This paper reviews Malawi’s strategy, with particular focus on the interface between health surveillance assistants (HSAs), volunteers in community-based programmes and the community health team. The authors analysis identified key challenges that may impede the strategy’s implementation inadequate training, imbalance of skill sets within community health team (CHT) and unclear job descriptions for community health volunteers (CHVs); proposed community-level interventions require expansion of pre-existing roles for most CHT members; and district authorities may face challenges meeting financial obligations and filling community-level positions. For effective implementation, attention and further deliberation is argued to be needed on the appropriate CHV support, CHT composition with possibilities of co-opting trained CHVs from existing volunteer programmes into CHTs, review of CHT competencies and workload and strengthening coordination and communication across all community actors.
In this paper, the authors investigated the comprehensibility and the internal reliability of Context Assessment for Community Health and its use to describe the healthcare context as perceived by health providers involved in maternal care in Mozambique. The cross-sectional survey using Context Assessment for Community Health, which contains 49 items assessing eight dimensions, was administered to 175 health providers in 38 health facilities within six districts in Mozambique. Analysis of the survey data indicated that items on all dimensions were rated highly, revealing positive perception of context. Significant differences between districts were found for the work culture, leadership, and Informal payment dimensions.
This paper explores the differential roles of male and female Community health workers (CHWs)in rural Wakiso district, Uganda, using photovoice, a community-based participatory research approach. The authors trained ten CHWs on key concepts about gender and photovoice. The CHWs took photographs for 5 months on their gender-related roles which were discussed in monthly meetings. The discussions from the meetings were recorded, transcribed, and translated to English, and emerging data were analysed using content analysis. Although responsibilities were the same for both male and female CHWs, they reported that in practice, CHWs were predominantly involved in different types of work depending on their gender. Social norms led to men being more comfortable seeking care from male CHWs and females turning to female CHWs. Due to their privileged ownership and access to motorcycles, male CHWs were noted to be able to assist patients faster with referrals to facilities during health emergencies, cover larger geographic distances during community mobilization activities, and take up supervisory responsibilities. Due to the gendered division of labour in communities, male CHWs were also observed to be more involved in manual work such as cleaning wells. The gendered division of labour also reinforced female caregiving roles related to child care, and also made female CHWs more available to address local problems. CHWs reflected both strategic and conformist gendered implications of their community work. The authors argue that the differing roles and perspectives about the nature of male and female CHWs while performing their roles should be considered while designing and implementing CHW programmes, without further retrenching gender inequalities or norms.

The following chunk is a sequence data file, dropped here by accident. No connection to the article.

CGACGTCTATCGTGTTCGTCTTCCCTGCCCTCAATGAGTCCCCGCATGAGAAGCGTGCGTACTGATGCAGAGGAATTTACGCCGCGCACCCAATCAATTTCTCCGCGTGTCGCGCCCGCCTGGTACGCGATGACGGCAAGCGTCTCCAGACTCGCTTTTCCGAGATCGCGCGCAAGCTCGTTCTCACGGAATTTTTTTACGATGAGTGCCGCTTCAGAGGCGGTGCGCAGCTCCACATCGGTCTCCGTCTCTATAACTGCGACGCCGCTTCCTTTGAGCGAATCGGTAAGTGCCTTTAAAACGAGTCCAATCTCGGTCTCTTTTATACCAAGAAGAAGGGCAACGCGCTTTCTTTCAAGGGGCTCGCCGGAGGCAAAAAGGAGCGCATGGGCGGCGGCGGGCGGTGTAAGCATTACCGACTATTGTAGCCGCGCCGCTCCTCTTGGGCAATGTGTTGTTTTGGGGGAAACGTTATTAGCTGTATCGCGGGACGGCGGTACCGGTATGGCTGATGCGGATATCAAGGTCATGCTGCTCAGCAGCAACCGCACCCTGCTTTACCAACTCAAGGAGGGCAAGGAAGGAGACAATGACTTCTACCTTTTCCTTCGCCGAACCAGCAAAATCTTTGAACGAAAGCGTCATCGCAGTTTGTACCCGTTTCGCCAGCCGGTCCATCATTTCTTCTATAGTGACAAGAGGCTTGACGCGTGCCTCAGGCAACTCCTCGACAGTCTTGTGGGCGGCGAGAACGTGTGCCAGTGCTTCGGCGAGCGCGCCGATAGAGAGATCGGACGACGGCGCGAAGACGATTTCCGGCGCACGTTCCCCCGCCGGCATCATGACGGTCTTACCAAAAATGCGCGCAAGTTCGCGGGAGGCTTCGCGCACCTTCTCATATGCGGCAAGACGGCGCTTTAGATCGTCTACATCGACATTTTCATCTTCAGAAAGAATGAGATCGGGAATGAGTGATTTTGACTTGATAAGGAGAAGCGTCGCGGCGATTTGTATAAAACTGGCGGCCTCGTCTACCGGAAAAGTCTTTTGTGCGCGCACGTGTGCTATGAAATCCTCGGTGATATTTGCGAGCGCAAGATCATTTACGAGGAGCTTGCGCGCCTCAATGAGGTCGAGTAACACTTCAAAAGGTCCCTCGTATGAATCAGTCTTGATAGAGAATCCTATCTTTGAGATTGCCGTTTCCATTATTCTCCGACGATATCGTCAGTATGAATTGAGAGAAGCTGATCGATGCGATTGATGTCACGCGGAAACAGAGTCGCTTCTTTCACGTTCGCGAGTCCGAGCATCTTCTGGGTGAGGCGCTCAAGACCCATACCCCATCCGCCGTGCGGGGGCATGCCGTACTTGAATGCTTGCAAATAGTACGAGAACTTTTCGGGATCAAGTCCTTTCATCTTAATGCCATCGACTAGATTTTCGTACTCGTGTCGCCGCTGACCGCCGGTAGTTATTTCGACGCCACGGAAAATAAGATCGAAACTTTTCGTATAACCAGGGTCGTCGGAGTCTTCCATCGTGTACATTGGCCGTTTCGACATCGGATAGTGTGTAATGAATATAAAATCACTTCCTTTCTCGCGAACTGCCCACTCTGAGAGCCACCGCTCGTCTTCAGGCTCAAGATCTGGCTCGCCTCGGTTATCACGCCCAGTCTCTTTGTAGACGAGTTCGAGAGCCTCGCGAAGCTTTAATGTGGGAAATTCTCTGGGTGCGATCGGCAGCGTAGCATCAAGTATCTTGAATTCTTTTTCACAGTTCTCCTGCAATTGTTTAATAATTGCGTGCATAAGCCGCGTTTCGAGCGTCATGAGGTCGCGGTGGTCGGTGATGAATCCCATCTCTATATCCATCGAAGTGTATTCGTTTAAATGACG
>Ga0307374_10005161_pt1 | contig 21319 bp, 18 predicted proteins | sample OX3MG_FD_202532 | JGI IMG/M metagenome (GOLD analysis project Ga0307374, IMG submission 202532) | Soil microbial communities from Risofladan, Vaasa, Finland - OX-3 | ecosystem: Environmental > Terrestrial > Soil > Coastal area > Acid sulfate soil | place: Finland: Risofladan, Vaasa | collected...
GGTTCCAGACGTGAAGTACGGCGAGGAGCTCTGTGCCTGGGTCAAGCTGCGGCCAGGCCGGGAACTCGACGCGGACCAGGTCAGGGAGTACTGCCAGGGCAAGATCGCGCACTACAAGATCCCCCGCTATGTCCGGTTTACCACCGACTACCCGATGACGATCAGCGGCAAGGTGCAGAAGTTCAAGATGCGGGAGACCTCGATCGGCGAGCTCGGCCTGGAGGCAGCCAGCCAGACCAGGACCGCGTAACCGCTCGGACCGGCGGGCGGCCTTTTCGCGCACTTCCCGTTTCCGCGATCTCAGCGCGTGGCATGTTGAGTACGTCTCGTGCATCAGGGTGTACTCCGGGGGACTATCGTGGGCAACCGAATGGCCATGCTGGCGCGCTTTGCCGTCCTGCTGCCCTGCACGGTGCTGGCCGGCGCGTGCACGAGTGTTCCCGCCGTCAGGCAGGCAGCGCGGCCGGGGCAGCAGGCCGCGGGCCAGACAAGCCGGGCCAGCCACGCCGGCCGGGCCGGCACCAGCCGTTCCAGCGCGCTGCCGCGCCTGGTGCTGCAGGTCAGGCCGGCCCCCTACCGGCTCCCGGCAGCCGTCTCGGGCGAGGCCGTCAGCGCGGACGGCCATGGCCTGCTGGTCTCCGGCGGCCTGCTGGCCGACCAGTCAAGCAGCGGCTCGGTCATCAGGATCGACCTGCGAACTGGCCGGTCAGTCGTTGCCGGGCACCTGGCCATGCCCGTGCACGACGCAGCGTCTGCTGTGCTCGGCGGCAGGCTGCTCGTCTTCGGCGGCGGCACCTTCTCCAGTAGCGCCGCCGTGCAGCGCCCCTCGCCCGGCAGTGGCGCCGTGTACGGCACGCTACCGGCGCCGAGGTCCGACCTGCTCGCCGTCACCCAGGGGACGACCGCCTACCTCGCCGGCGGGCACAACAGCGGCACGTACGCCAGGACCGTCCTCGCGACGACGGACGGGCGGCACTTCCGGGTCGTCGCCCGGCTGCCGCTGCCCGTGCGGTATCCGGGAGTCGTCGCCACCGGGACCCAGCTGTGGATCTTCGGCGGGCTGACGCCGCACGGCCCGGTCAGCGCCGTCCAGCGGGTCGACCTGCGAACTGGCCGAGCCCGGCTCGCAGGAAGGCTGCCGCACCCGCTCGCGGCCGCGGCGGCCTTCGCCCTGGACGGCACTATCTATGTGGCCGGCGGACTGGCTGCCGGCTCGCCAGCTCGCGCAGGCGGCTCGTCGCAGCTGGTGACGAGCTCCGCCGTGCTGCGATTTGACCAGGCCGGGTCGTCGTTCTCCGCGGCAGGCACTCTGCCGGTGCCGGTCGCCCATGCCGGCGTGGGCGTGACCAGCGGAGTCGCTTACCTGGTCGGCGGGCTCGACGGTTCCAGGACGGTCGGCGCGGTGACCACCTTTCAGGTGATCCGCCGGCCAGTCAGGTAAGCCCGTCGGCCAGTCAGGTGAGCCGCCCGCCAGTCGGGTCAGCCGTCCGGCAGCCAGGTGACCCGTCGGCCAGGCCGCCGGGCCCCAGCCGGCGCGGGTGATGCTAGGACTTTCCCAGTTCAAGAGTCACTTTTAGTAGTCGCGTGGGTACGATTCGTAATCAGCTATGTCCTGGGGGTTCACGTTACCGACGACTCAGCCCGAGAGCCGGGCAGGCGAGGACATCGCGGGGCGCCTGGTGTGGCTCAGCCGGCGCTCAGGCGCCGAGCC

This pilot study compares traditional training with using locally made videos loaded onto low-cost Android tablets to train community health workers (CHWs)on the pneumonia component of Integrated Community Case Management (iCCM). The authors conducted a pilot randomised controlled trial with CHWs in the Mukono District of Uganda. The unit of randomisation was the sub-county level, and the unit of analysis was at the level of the individual CHW. Eligible CHWs had completed basic iCCM training but had not received any refresher training on the pneumonia component of iCCM in the preceding 2 years. CHWs in the control group received training in the recognition, treatment, and prevention of pneumonia as it is currently delivered, through a 1-day, in-person workshop. CHWs allocated to the intervention group received training via locally made educational videos hosted on low-cost Android tablets. The primary outcome was change in knowledge acquisition, assessed through a multiple-choice questionnaire before and after training, and a post-training clinical assessment. The secondary outcome was a qualitative evaluation of CHW experiences of using the tablet platform. In the study, 129 CHWs were enrolled, 66 and 63 in the control and intervention groups respectively. CHWs in both groups demonstrated an improvement in multiple choice question test scores before and after training; however, there was no statistically significant difference in the improvement between groups. There was a statistically significant positive correlation linking years of education to improvement in test scores in the control group, which was not present in the intervention group. The majority of CHWs expressed satisfaction with the use of tablets as a training tool; however, some reported technical issues. The authors note that tablet-based training is comparable to traditional training in terms of knowledge acquisition. It also proved to be feasible and a satisfactory means of delivering training to CHWs. They argue that further research is required to understand the impacts of scaling such an intervention.